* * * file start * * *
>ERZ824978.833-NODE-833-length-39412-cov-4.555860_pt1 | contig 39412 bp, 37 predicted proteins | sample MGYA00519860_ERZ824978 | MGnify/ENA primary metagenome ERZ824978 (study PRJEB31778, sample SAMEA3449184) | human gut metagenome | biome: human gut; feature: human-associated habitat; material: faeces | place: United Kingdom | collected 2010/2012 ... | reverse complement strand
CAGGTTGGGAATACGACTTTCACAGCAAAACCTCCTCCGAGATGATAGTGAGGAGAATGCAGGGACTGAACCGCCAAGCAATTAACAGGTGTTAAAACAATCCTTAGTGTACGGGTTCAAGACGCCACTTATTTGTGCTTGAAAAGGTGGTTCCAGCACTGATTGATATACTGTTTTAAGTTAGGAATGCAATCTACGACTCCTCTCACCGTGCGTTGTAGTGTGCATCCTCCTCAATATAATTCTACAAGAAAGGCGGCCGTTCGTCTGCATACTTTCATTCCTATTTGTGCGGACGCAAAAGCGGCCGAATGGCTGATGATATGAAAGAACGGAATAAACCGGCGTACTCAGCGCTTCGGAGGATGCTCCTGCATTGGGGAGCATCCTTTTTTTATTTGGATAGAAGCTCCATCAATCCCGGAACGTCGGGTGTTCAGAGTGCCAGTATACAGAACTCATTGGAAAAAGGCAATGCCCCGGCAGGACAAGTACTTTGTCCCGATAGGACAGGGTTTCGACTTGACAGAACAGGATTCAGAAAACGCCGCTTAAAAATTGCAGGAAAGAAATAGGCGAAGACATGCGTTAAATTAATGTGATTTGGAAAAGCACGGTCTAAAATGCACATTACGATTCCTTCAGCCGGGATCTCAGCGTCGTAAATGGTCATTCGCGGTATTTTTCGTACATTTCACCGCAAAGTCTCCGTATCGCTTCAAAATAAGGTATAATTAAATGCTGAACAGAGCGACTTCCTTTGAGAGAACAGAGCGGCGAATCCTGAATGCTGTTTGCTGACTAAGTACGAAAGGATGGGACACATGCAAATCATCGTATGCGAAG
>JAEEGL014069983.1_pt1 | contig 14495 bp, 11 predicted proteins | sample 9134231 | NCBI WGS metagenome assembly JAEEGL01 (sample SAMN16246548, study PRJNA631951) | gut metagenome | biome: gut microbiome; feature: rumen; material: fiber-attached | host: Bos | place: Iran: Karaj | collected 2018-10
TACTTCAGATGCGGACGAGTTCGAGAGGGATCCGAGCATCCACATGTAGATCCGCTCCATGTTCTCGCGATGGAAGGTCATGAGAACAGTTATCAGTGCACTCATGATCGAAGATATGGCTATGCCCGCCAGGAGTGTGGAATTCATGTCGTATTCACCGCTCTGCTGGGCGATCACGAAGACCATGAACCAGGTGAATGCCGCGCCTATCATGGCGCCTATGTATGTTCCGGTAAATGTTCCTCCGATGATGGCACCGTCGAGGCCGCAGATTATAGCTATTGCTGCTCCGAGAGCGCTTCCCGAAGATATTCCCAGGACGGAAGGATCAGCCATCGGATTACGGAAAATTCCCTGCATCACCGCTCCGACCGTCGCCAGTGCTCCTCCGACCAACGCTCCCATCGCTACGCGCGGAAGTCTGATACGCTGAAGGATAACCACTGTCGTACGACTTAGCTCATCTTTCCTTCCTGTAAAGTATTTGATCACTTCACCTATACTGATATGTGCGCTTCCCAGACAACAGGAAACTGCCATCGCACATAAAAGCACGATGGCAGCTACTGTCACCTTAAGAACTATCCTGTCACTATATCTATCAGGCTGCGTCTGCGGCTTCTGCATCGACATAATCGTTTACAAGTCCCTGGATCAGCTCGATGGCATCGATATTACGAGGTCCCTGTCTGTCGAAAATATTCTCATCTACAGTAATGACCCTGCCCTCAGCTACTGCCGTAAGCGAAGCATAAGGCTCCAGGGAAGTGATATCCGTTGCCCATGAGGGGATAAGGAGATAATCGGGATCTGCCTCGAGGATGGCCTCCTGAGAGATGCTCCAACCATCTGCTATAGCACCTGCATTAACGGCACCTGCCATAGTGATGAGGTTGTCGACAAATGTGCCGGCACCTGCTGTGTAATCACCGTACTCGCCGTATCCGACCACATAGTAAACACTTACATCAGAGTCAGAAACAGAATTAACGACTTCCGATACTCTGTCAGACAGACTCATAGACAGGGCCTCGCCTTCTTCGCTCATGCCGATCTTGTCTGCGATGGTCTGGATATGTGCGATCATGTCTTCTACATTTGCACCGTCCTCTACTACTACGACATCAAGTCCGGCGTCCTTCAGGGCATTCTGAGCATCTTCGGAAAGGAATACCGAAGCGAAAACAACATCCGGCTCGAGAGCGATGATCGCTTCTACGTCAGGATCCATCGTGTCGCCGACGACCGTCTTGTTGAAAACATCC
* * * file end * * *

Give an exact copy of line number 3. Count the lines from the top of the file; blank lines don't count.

>JAEEGL014069983.1_pt1 | contig 14495 bp, 11 predicted proteins | sample 9134231 | NCBI WGS metagenome assembly JAEEGL01 (sample SAMN16246548, study PRJNA631951) | gut metagenome | biome: gut microbiome; feature: rumen; material: fiber-attached | host: Bos | place: Iran: Karaj | collected 2018-10